The “Witness” of the Non-Christians

February 7, 2011

This is in no way directed towards any particular Christian or any small group or any church.  Just an observation in general that we can all work on.

There is a group of friends in California that I miss.  They were, unlike most of my friends and acquaintances, not Christians for the most part.  Atheist, agnostic, Buddhist, and son of a pastor who’s wandered for a while.  I think there was something refreshing about their company.  Our friendship was admittedly based on similar interests and backgrounds, but there was something in everyone’s genuineness that was often missing among Church-goers.

What is this something?  Could it be that Christians don’t share the same treasure as one another?  A great picture of friendship, from The Four Loves by C.S. Lewis, is two friends standing shoulder to shoulder, looking at an object they both find interesting.  Could it be that as a Church we are not looking at the same object, same Christ?  Could that be the source of lack of genuineness in our churches and communities and fellowships?  If so, then no amount of activities and events will solve this problem.  The only solution is for Christ to become of supreme treasure in each individual.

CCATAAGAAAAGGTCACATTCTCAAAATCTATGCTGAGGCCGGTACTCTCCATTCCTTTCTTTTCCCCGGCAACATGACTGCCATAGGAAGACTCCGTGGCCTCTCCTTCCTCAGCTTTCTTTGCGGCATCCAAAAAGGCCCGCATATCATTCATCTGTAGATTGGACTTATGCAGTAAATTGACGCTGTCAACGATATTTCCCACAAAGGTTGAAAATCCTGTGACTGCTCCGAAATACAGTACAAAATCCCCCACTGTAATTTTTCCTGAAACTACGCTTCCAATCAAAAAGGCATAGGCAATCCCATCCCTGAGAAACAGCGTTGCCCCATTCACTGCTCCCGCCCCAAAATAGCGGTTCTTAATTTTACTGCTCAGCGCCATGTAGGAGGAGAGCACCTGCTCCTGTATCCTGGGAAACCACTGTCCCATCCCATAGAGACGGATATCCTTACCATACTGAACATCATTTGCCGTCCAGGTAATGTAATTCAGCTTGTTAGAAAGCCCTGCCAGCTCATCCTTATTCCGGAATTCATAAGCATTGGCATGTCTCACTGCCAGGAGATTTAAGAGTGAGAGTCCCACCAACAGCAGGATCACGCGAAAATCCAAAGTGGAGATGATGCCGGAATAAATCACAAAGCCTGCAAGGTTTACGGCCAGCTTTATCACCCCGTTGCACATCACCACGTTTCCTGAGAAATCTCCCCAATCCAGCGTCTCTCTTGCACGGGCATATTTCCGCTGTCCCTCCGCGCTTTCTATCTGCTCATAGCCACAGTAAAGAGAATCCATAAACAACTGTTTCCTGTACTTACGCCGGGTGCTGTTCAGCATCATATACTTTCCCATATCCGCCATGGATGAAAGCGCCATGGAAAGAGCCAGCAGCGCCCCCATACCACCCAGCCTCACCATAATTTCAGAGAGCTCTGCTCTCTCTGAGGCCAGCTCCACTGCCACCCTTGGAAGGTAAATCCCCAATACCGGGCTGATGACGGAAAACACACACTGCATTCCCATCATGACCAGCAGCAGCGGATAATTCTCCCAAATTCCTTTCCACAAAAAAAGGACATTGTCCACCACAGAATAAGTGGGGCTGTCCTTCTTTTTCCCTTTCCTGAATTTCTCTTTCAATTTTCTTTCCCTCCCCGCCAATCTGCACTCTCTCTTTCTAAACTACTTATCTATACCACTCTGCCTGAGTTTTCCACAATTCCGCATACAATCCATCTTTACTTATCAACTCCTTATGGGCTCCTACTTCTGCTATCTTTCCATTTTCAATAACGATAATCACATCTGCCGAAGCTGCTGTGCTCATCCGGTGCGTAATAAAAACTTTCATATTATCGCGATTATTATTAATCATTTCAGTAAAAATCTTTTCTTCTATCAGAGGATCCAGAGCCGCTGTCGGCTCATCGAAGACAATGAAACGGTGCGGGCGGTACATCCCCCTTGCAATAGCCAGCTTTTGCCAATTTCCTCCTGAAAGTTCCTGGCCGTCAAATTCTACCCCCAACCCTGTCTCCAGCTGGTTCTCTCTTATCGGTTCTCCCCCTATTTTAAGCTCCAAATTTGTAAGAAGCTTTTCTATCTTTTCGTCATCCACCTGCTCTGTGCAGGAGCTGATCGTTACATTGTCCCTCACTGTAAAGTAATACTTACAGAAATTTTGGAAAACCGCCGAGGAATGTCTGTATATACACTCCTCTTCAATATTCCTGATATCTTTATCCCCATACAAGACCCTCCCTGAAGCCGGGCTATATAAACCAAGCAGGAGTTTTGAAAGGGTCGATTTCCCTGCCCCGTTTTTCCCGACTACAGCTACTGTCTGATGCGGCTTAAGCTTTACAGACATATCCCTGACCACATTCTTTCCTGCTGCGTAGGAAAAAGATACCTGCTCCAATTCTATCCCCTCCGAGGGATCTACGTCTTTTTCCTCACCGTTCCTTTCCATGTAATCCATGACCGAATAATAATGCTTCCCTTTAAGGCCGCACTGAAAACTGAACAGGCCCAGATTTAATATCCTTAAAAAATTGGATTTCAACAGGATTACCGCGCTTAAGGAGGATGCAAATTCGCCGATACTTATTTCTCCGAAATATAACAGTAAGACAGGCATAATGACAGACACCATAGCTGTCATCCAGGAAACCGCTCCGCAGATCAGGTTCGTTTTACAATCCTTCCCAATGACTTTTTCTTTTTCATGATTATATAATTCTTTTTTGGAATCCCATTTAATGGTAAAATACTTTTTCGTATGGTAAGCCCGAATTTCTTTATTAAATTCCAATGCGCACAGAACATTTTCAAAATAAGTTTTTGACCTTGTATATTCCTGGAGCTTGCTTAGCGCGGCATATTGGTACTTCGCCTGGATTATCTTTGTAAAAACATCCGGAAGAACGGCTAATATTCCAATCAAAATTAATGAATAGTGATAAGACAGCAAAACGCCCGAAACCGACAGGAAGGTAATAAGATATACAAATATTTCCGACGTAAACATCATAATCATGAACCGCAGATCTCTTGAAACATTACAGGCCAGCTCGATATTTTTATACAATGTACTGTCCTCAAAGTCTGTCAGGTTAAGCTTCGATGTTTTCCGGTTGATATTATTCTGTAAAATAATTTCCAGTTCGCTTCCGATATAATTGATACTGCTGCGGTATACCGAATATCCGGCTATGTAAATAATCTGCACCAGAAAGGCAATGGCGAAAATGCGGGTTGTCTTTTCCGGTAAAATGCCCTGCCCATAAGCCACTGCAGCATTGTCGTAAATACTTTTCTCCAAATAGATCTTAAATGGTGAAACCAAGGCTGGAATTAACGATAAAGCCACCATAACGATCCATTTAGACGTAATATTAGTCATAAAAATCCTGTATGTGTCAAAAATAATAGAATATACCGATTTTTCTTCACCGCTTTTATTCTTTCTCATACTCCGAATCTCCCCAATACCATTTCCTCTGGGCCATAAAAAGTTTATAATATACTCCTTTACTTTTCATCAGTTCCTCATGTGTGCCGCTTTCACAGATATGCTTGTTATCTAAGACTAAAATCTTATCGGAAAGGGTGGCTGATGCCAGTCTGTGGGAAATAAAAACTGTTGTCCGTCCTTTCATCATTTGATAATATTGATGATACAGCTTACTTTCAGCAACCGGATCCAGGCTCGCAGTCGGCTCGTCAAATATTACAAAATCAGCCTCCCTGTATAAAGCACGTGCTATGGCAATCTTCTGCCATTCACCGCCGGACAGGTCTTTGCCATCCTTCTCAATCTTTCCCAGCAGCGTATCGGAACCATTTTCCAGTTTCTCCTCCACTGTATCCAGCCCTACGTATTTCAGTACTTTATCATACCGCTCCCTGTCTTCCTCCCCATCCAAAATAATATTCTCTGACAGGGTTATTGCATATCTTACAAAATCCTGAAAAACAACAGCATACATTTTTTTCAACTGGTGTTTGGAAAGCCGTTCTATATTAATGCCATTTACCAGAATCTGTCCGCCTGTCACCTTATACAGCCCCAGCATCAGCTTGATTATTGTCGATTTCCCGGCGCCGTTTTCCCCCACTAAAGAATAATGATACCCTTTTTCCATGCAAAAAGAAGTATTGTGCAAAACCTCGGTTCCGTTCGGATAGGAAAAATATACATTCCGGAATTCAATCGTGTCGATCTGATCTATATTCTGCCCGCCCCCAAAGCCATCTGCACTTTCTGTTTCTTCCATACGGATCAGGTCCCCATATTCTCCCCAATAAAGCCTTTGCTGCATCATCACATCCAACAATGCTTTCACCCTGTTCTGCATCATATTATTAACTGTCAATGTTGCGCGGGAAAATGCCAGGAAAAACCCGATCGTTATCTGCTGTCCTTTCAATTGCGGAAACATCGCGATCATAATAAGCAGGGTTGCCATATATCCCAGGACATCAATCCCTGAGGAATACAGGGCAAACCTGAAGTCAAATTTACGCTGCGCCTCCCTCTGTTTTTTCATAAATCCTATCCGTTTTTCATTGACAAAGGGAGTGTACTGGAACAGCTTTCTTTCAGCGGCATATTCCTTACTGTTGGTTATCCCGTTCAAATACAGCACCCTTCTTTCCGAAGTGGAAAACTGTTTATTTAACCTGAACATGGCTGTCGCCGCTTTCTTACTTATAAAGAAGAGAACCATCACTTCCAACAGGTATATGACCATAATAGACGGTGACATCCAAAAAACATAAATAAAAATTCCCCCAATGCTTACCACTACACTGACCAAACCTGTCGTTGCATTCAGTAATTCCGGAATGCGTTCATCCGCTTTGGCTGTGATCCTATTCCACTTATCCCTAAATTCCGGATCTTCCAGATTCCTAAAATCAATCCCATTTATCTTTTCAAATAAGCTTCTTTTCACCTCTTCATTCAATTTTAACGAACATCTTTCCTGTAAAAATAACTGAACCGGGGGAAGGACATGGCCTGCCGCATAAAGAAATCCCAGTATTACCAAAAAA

We Christians are broken people.  We are just as broken as non-Christians, in fact.  Perhaps there’s a refreshing sense of innocence to sin stemming from ignorance from the part of non-Christians.  Perhaps Christians have inculcated themselves and hardened their hearts against instruction; we may very well be better aware of our sins, but instead of turning to Christ, we sometimes bury it or excuse it.  We apply this thin veneer of religiosity and put up walls in the hidden parts of our hearts.  The only solution is, again, to keep turning to Christ.  He must become our supreme treasure for us to be more aware of our sins and yet live victoriously through His life and death.


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